Adrenergic bronchodilators overdose
- 10 minutes read
Something is said to be taken in overdose when the recommended quantity has been exceeded. That’s what happens with adrenergic bronchodilators overdose where too much of the drug is consumed. This could either be intentionally done. It could also be an accidental occurrence.
Whatever the case may be, an overdose of adrenergic bronchodilators can be a threat to the life of the person involved.
People most likely to have an adrenergic bronchodilator overdose are asthmatic patients. This is because they often get attacks that render their airway so narrow that it can hardly allow air to freely flow in and out of it. Adrenergic bronchodilators when inhaled open their airways. In the incidence of an attack, they can inhale it in an excess amount that becomes detrimental to their overall health.
Whenever you perceive that someone close to you has an overdose of adrenergic bronchodilators, quickly reach to help them by calling 911 or 1-800-222-1222 if you live in the US.
Causes of adrenergic bronchodilators overdose
Adrenergic bronchodilators overdose can be caused when any of the following medications are taken (inhaled or ingested) in excess:
Symptoms of adrenergic bronchodilators overdose
Symptoms resulting from an adrenergic bronchodilator does depend on the overdose, that is, the quantity of the dose taken in excess. Chills, nausea, and vomiting are the mild symptoms you can expect from adrenergic bronchodilator overdose. Coma and death can be said to be very severe forms of it. But some symptoms should be expected to be seen from an overdose of adrenergic bronchodilators. They include:
- difficulty breathing (shallow or no breath at all)
- decreased urine output
- blurry vision (dilated pupils)
- burning feeling in the throat
- high blood pressure that eventually leads to low blood pressure
- rapid heartbeat
- changes in mental status (i.e. irritability and nervousness)
- bluish skin coloration
Adrenergic bronchodilators overdose diagnosis
Adrenergic bronchodilator overdose upon seeking medical help for your loved one or someone close to you can be diagnosed by making certain evaluations. This will be carried out by your doctor. The evaluations will enable him to ascertain the severity of the situation. Such evaluations include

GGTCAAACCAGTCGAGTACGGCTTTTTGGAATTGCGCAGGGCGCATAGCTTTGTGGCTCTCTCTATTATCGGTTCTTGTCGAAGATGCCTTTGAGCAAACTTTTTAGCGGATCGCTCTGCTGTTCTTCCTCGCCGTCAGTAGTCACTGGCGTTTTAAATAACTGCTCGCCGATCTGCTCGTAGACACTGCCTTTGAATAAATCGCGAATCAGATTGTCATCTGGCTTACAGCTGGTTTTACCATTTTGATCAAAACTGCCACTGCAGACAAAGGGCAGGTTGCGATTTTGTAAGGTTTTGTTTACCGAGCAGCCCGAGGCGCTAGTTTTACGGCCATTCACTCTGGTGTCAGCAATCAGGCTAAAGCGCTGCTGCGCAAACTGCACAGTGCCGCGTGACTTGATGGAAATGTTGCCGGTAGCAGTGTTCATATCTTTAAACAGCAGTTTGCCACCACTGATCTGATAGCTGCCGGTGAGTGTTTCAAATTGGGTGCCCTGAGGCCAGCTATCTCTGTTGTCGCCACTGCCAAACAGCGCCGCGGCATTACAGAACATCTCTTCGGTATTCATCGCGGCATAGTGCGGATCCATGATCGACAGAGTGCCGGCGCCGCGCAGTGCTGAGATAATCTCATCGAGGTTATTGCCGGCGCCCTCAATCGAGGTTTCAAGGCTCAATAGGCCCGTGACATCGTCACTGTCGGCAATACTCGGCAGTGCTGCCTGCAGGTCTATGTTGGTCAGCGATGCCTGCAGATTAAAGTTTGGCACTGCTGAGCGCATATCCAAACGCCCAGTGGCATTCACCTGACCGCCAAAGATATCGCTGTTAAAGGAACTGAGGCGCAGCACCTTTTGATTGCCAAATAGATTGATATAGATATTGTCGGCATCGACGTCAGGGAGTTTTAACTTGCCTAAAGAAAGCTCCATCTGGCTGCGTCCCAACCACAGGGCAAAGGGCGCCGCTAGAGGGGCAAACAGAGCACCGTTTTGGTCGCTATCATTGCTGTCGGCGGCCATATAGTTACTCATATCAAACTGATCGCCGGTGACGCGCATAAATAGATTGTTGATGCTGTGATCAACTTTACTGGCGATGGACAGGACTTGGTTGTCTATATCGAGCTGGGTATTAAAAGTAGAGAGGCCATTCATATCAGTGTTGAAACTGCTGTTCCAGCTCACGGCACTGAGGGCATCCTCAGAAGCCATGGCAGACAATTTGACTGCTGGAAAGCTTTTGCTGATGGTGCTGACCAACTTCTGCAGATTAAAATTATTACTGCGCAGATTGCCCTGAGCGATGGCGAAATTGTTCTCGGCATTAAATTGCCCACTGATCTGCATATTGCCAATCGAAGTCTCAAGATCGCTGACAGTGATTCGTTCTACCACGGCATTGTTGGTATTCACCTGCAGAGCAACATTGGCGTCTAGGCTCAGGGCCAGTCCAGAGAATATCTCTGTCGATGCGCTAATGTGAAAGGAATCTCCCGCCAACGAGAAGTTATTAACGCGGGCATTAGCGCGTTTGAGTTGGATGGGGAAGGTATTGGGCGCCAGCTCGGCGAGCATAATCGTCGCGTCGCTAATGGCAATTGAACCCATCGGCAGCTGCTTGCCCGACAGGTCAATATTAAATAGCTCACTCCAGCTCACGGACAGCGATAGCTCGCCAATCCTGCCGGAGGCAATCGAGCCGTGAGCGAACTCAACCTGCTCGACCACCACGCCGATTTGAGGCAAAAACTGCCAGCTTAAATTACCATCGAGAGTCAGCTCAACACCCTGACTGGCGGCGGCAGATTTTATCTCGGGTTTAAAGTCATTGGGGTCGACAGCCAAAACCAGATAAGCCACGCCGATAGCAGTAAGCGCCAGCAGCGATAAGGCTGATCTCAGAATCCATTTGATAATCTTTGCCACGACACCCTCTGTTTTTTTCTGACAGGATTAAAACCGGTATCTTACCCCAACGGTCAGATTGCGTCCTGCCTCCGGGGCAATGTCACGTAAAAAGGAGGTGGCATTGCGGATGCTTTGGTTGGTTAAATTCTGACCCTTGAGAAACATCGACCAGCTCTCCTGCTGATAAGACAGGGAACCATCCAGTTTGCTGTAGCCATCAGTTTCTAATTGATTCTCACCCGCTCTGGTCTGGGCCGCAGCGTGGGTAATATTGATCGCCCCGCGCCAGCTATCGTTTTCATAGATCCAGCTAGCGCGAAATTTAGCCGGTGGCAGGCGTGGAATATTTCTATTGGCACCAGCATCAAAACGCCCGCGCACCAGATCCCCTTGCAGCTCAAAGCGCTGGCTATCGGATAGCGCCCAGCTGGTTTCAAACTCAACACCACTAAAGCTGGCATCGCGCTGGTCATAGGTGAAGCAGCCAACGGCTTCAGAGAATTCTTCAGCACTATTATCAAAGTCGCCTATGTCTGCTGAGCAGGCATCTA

- the person’s weight
- the medications that are taken
- the condition of the person as it relates
- the time the medication was used
- the quantity of the drug
Treatment for adrenergic bronchodilators overdose
Most overdose treatments take place in an emergency unit in the hospital. Adrenergic bronchodilator overdose is not an exception. If you or a loved one has such an overdose, the doctor will evaluate your vital signs. Vital signs include three important parameters that can give so much information about your overall health. They are your blood pressure, body temperature, and heart rate. This information will be needed in determining how better to treat you.
Likely treatment options available for an adrenergic bronchodilator overdose are:
- activated charcoal for the absorbing of the excess drugs in your stomach
- ventilator for the purpose of aiding your breathing capacity
- intravenous fluid injection
- evacuation of your stomach contents through the aid of a specialized tube
- intermittent checking of your blood to assess your potassium and glucose level
Prevention of adrenergic bronchodilators overdose
Be sure to adhere to all instructions given to you by your doctor. Stick to whatever he recommends for you. This should include when to take your medications when you shouldn’t take, how much you should take, and any other vital information about it.
Don’t mix medications having the same or similar active ingredient. When you are not cleared about any instructions as it pertains to the drug, do well to ask your doctor questions. Keep medications of all sorts out of the reach of children. The use of child-resistant caps can be effective in protecting children from an unintentional drug overdose. If your child is on any adrenergic bronchodilator medication, the dosage should change as he gains or losses weight. You will need your doctor’s help in
Your child should also be educated on how to use asthma prescription medications.
Because asthma attacks can come with panics, your child should be instructed to be careful in administering it when such attacks come.
You can show him what to do and how to do it when he has an attack. This will arm him for future occurrences and as such will be free from adrenergic bronchodilator overdose.
What is the long-term outlook?
Health problems can result from complications arising from adrenergic bronchodilators overdose. But how quickly the complications are arrested determines the likely outlook of the condition. Damage to body organs and tissues can be prevented if proper and quick help is rendered by proficient medical experts.
But in general, the complications determine the outlook. The more they are, the bleak the outlook, and the less they are the better the outlook.
Tonika Bruce, also known as The Network Nurse, is a multi-talented individual with a career spanning over 20 years. She’s a Registered Nurse, speaker, author, and advocate for change, excelling in business building and team development. Tonika holds two Master’s degrees in Nursing and Business Administration, (MSN & MBA) and is currently pursuing her Doctorate of Nursing Practice in Executive Leadership.
Her expertise extends to various fields such as nursing, entrepreneurship, business, basketball coaching, and executive leadership. She is a published author of “Relentless Pursuit: Proven Tips for Unlocking Your Potentials, Limitless Success and Post COVID Syndrome: A Guide to Repositioning the Nursing Profession for A Post COVID Era”. Currently, Tonika is working on Thrudemic, an anthology examining the impact of the coronavirus pandemic on medical professionals and patients.